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Read the article following this link
http://www.luminous-landscape.com/re...shootout.shtml

It has some interesting points. I was very impressed by the second comparison photo, the crop of the "York" sign. I was also stunned to find out that the scan to do this cost the guy $300, and it took up 158mb.

Well, enough of me talking about it, read it for yourself!
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Old Apr 5, 2003, 7:04 AM   #5
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It's not a contest between film and digital, which is "better". The ultimate goal for most who switch to digital is to eliminate the film/processing cost, delay, and uncertainty. Early digitals served a valuable service for internet use and newspaper use. They have evolved to the point that fewer and fewer can continue to claim digital is inherently inferior. Many have wanted to switch to digital, but worked in formats that required large size high quality reproduction. For them, it's not whether the photographer can accept digital as a replacement for film, but whether their clients will. Since most are rushed and on a tight budget, digital has the edge, IF the reproduction quality is there.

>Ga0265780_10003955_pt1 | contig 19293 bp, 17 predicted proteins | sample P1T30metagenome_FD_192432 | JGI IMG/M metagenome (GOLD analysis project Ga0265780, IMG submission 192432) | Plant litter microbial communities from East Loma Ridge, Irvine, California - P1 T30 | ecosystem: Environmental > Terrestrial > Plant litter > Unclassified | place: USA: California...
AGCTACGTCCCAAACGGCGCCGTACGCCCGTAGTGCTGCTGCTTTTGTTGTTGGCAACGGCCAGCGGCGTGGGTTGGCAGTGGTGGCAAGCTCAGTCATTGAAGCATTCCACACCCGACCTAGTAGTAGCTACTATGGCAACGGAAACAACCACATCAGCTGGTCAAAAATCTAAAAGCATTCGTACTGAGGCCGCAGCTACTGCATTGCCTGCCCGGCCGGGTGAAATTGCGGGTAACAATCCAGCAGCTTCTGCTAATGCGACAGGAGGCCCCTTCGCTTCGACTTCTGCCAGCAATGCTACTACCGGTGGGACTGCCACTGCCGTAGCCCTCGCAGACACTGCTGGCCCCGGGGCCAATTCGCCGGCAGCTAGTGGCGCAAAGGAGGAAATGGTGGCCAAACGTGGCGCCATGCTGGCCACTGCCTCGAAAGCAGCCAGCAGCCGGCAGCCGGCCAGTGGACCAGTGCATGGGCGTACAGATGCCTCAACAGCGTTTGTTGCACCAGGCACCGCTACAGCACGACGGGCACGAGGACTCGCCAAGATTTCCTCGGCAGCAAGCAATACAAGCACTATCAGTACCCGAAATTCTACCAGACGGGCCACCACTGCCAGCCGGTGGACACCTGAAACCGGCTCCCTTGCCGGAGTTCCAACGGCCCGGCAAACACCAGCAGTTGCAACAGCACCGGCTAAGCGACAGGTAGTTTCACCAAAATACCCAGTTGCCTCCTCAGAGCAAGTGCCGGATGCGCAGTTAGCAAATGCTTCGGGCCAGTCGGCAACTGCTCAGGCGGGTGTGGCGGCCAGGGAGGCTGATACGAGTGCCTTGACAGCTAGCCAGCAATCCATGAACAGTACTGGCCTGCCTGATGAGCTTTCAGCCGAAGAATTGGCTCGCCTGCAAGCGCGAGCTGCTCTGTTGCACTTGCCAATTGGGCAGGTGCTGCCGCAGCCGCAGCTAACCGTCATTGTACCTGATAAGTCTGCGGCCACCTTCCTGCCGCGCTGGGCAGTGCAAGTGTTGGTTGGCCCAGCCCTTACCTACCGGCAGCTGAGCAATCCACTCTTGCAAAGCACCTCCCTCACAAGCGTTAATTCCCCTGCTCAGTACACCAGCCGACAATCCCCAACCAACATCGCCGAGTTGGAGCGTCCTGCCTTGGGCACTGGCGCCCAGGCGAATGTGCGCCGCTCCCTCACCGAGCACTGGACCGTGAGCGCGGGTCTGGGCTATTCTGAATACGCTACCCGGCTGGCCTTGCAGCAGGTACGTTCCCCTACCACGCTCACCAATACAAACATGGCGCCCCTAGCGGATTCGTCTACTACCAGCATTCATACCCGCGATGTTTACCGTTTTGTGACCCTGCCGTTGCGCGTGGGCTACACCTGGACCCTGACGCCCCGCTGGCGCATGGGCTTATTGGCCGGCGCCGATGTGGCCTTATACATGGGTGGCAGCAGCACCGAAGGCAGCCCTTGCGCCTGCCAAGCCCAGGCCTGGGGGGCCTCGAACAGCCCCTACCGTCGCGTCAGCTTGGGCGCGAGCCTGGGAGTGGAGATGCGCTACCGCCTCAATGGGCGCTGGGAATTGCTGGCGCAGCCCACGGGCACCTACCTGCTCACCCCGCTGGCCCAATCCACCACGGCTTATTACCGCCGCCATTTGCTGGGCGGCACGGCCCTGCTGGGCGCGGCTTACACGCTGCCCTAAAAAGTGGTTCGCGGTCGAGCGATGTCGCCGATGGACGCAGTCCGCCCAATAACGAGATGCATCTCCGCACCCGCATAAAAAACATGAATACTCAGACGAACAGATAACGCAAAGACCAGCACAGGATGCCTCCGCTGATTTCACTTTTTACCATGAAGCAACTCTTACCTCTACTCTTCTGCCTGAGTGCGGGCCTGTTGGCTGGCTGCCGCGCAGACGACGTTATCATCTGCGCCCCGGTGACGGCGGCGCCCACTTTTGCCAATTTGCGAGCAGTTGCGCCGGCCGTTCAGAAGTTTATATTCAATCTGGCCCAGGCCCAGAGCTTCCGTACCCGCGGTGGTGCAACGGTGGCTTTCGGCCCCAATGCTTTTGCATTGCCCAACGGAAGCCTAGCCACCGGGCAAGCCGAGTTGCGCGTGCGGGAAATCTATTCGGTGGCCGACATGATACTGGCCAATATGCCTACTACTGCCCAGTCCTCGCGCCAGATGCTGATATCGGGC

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Old Apr 5, 2003, 9:44 AM   #6
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Quote:
Originally Posted by Skiola
The ultimate goal for most who switch to digital is to eliminate the film/processing cost, delay, and uncertainty.